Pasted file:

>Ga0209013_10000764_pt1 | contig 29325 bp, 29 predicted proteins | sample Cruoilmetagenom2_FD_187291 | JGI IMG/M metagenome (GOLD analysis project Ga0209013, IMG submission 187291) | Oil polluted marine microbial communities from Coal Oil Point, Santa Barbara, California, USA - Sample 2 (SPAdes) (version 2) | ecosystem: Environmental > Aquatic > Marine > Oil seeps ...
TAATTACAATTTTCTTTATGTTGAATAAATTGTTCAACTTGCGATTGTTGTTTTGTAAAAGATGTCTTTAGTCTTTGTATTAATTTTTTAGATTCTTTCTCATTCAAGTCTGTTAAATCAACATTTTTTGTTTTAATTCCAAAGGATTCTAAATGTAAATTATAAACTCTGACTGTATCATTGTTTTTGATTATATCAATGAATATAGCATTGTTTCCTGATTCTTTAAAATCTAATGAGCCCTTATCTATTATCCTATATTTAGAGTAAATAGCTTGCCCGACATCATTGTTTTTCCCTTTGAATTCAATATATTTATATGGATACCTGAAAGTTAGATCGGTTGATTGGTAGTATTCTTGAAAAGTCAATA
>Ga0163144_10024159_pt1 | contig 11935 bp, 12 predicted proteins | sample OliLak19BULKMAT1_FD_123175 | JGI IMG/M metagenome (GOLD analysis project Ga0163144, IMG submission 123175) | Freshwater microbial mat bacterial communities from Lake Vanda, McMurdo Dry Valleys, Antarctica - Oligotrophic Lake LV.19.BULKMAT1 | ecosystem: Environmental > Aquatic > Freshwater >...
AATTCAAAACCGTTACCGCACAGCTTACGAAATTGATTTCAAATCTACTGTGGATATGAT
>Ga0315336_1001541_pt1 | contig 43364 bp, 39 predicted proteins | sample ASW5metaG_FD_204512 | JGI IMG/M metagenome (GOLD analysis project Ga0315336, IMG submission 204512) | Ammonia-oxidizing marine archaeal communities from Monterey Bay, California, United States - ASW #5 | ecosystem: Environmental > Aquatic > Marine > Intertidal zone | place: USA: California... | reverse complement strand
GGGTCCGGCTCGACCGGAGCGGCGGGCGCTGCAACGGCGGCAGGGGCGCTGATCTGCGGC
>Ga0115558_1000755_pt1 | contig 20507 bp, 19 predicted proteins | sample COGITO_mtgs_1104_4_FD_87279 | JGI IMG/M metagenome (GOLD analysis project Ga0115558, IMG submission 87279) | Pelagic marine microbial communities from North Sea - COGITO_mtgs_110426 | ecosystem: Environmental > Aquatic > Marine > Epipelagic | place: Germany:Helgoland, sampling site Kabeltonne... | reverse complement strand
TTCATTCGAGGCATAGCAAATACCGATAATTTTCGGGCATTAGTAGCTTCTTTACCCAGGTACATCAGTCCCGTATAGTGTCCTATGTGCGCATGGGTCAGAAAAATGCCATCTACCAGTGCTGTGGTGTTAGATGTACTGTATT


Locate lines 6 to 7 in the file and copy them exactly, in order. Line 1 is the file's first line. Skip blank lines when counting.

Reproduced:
GGGTCCGGCTCGACCGGAGCGGCGGGCGCTGCAACGGCGGCAGGGGCGCTGATCTGCGGC
>Ga0115558_1000755_pt1 | contig 20507 bp, 19 predicted proteins | sample COGITO_mtgs_1104_4_FD_87279 | JGI IMG/M metagenome (GOLD analysis project Ga0115558, IMG submission 87279) | Pelagic marine microbial communities from North Sea - COGITO_mtgs_110426 | ecosystem: Environmental > Aquatic > Marine > Epipelagic | place: Germany:Helgoland, sampling site Kabeltonne... | reverse complement strand